Thursday, April 29, 2010


Here I go again. Agonizing over worship.

I recently found a blog by a man named Bob Kauflin. He seems to be genuine and sincere, intelligent and Biblically based. I really respect a lot of the things he says and most of what he stands for. He demonstrates humility and a burning passion for the glory of God.

He is a church musician, a.k.a. "worship leader." And therein is my stumbling block. The a.k.a. part, I mean.

It is so hard, so very, very hard for me to live with the idea that "my worship" is how I respond to the music in my church. There is something about this idea that just sits very badly in my spirit. It causes me no end of angst. I don't believe that Jesus meant for it to be this way.

I read Mr. Kaufman's blog and was impressed. I wondered if the Lord were convicting me of a wrong heart towards contemporary Christian music. I prayed and resolved to approach things at my church with a fresh perspective. I listened to samples of Mr. Kaufman's music (he writes a lot himself). I actually kind of liked a few of his songs. Some of them I did not care for very much, but I could recognize that concern for the centrality of Jesus' sacrifice and attention to theological detail had gone into the crafting of the lyrics. "Is God calling me to learn to like contemporary Christian music?" I wondered. If that's what God wants me to do, I need to be willing to do it, otherwise I am in disobedience, whether or not worship is more than musical expression in a corporate gathering.

On Sunday, I went to church with a hopeful attitude. Surprisingly, most of the songs on the program that day were older ones (from the 1990s) that I actually knew; they were not all new, unfamiliar ones. Although I can't remember what they were, I relaxed into the music and began singing in a looser way than usual, less binding up in my heart and throat.

I relaxed and sang, closed my eyes and let my head fall back. I felt good. And then, suddenly, I realized what I was singing: "In all I do, I honor You... In all I do, I honor You... In all I do, I honor You..." My mind kicked back in, and I realized, "I do not honor God in all I do. I should honor God in all I do. I hope to get to a point where, at least, I honor God in most of what I do. But I most certainly do not honor God in all that I do. I am lying. Over and over. In church. I am standing in church, repeating a lie over and over to the Lord." And that was the end of me being able to engage in the music for that morning.

What is vexing is this: I cannot even remember what song it was to look up the rest of the words. This is a thing that I really used to like about hymnals. If you blanked out for a moment and failed to concentrate, you still had the whole song on the page in front of you, and you could scan with your eyes to see what you had been singing about and how the words all worked together, even beyond the ones you were singing in that exact moment. When we only get a few lines or phrases at a time on a video screen, we can lose the meaning of the song quite quickly as words disappear. At least, I can, but perhaps I am unique in my propensity to have a mind-glich now and then while singing. Probably everybody else is completely overwhelmed by the glory of God, and I am just standing there, distracted because the video screen has an apostrophe in the wrong place, and I am just that nasty type of person who would notice. I remember once I was in an assembly, and we were singing a song, and we got to the end where we began to repeat the last line over and over and over, as there is a tendency to do these days. The line was, "Here I am." Over and over. Those were the only words visible on the screen. All around me, people were holding up their hands, weeping. I had no idea what was going on. "Here I am." Well, yes, there I was, desiring to focus on my Lord--the One who created me and redeemed me. But apparently all I was supposed to do was to tell Him, "Here I am," which, as far as I could tell, was just a painfully obvious fact. Painful, because my toes were freezing and the constant emphasis on my own presence was making me repeatedly aware of them.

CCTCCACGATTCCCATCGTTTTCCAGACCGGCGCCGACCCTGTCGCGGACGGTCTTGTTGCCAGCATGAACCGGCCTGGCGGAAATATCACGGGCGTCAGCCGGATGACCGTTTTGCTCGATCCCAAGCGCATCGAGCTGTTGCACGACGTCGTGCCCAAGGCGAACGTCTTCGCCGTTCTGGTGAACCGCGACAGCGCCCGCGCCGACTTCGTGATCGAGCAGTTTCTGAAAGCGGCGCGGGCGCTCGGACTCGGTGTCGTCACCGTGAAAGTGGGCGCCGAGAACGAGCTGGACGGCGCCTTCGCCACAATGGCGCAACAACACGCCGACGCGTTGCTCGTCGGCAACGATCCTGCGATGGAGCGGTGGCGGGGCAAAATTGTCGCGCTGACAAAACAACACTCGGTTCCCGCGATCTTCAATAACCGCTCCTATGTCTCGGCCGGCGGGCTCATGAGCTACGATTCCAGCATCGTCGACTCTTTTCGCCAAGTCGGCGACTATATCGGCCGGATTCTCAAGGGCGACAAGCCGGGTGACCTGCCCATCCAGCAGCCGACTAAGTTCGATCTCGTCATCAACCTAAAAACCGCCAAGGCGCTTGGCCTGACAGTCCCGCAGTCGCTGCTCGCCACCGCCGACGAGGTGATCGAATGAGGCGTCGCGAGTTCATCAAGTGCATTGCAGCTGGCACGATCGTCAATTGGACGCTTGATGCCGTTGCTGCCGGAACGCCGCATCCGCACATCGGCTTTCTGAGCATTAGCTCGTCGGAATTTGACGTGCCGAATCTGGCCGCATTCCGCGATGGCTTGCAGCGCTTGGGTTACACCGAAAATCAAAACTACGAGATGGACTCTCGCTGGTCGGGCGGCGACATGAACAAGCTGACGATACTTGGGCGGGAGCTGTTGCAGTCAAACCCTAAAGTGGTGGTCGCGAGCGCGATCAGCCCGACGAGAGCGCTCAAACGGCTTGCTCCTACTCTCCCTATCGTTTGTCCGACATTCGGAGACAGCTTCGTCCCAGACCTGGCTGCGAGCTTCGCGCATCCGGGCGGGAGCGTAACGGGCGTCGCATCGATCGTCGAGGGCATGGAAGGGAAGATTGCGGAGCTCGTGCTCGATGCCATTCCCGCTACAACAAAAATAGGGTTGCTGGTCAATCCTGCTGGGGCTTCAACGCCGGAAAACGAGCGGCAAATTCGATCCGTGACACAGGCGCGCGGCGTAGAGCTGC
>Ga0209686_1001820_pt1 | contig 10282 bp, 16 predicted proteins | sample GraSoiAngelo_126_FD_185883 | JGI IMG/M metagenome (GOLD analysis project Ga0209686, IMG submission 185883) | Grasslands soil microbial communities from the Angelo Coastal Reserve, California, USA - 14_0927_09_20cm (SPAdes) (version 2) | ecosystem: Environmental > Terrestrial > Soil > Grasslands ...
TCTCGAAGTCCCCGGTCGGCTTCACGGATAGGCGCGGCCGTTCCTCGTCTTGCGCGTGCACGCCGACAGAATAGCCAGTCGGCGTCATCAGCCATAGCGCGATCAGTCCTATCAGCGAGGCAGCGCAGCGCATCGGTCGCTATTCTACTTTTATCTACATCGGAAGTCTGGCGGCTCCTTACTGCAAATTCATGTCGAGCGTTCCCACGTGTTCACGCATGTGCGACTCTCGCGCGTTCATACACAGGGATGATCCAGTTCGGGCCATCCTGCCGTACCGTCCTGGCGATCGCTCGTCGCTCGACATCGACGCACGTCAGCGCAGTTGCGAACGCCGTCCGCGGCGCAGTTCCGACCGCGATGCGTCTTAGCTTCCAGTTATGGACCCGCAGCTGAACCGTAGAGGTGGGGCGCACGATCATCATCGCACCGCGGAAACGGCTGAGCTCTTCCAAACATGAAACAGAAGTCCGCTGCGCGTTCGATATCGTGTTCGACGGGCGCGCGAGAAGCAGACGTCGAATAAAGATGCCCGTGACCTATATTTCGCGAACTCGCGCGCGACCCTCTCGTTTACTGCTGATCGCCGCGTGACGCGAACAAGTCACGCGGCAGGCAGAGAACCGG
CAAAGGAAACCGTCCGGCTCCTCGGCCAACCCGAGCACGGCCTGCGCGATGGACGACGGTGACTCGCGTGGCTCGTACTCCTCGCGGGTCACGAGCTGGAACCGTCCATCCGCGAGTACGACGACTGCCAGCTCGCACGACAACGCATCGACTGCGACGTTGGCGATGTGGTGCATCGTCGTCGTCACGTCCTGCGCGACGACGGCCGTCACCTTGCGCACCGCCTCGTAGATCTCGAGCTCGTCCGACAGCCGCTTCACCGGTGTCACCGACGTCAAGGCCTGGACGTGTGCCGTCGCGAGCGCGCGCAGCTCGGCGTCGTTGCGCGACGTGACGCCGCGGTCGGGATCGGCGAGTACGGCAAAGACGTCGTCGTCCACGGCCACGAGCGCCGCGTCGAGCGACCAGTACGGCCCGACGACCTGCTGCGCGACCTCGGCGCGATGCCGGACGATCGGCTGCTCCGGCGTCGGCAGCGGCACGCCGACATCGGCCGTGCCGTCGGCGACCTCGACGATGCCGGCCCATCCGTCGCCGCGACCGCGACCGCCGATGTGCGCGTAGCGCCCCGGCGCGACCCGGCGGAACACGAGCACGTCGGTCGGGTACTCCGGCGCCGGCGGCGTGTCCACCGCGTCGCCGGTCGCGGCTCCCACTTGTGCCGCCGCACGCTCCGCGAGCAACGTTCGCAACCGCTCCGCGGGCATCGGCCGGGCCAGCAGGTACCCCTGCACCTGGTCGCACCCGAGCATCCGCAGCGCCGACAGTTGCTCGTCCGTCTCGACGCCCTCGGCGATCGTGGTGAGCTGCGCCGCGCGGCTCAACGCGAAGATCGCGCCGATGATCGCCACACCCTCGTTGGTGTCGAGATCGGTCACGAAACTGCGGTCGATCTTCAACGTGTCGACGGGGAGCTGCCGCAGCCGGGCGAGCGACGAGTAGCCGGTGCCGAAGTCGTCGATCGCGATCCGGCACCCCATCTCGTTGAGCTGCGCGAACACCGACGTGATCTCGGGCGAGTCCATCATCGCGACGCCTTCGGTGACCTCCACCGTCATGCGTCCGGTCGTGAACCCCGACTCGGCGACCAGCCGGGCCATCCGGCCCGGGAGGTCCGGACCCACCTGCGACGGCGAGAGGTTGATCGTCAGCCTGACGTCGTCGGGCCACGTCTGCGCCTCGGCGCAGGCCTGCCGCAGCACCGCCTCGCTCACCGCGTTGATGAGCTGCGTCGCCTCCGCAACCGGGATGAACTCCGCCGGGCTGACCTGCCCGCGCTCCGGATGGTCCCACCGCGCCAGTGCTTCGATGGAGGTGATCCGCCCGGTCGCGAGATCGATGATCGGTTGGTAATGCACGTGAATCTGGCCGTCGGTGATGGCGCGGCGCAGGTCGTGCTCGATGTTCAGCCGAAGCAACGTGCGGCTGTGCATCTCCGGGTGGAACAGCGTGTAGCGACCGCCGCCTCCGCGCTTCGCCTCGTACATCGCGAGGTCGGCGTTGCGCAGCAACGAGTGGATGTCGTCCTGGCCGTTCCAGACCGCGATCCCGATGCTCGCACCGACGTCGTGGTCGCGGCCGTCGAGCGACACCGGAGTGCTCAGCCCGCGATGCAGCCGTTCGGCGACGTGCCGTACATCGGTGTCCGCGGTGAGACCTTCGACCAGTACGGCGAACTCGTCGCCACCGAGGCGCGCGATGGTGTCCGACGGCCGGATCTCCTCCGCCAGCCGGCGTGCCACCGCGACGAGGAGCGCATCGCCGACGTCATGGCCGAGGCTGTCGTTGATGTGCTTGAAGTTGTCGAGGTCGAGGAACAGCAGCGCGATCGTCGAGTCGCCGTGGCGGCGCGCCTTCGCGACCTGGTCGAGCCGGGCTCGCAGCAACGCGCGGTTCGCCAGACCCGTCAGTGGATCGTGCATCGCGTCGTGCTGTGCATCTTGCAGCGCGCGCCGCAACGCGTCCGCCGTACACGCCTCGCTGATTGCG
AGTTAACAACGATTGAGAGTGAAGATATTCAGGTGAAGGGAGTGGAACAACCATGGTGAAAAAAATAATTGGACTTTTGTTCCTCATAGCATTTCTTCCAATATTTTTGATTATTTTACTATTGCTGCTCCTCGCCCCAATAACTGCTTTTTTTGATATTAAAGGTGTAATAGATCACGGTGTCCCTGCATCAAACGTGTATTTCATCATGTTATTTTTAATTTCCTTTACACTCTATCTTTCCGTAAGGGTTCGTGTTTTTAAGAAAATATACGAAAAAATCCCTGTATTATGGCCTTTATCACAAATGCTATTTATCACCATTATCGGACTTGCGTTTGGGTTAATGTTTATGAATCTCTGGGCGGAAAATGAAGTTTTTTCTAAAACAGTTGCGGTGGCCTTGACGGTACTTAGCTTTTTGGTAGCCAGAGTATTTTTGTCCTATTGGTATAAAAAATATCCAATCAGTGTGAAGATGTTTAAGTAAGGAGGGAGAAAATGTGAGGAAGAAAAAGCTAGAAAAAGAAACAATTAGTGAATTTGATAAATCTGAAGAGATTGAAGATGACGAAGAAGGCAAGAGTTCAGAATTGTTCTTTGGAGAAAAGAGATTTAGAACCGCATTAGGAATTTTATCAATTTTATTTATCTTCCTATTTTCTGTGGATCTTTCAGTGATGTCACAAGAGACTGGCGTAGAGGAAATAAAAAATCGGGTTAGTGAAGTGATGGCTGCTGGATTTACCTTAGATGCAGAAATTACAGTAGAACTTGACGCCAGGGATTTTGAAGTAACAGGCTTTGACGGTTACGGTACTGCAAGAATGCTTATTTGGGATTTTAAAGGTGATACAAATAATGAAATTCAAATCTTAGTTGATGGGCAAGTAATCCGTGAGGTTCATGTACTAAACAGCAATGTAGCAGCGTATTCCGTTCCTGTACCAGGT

I feel really bad about myself. But then, on the other hand, I wonder about all the other people who were singing, "In all I do, I honor You." Did they really believe that they do truly honor God in all that they do? Maybe they are all that much more sanctified than I am. I guess I am not supposed to judge. But really, aren't we all in this sanctification thing together, with responsibility to help and encourage one another and hold one another accountable? Aren't we? Or aren't we? Maybe the other people are just as "middle of the journey" on the path of sanctification as I am, and maybe they even know this about themselves, but then why would they sing those words? Is it an issue of mental (dare I say intellectual) disengagement?

I often feel that the goal of the song leader is--subconsciously of course--to get the singers to engage with the music and disengage from "life" (a.k.a critical thinking, and by that I mean critical in the sense of "involving skillful judgment as to the truth," not critical in the sense of "inclined to find fault"). Whenever I am walking in the grocery store and hear the song that goes, "Give me the beat boys, and free my soul, I wanna get lost in your rock and roll and drift away..." it reminds me of the way I feel in church during the music, the uncomfortable, on-guard feelings that rise up in me when I sense that someone is telling me, "Let go... stop thinking... engage with the music..."

Jesus said, "God is Spirit and His worshipers must worship in spirit and in truth," (John 4:24). I think we've got the worship in spirit part down, but I really cannot quite relax about the truth part.


Hope T. said...

I think the song with the chorus line "I honor you" is called "You Are My King" and the first verse starts out..."I'm forgiven because you were forsaken..."

I tend to think about everything from every angle possible; my mind never seems to turn off, night or day. Yes, I even try to figure things out while I am sleeping. So I guess people would say I have a tendency to over-think. I admit, sometimes my brain hurts.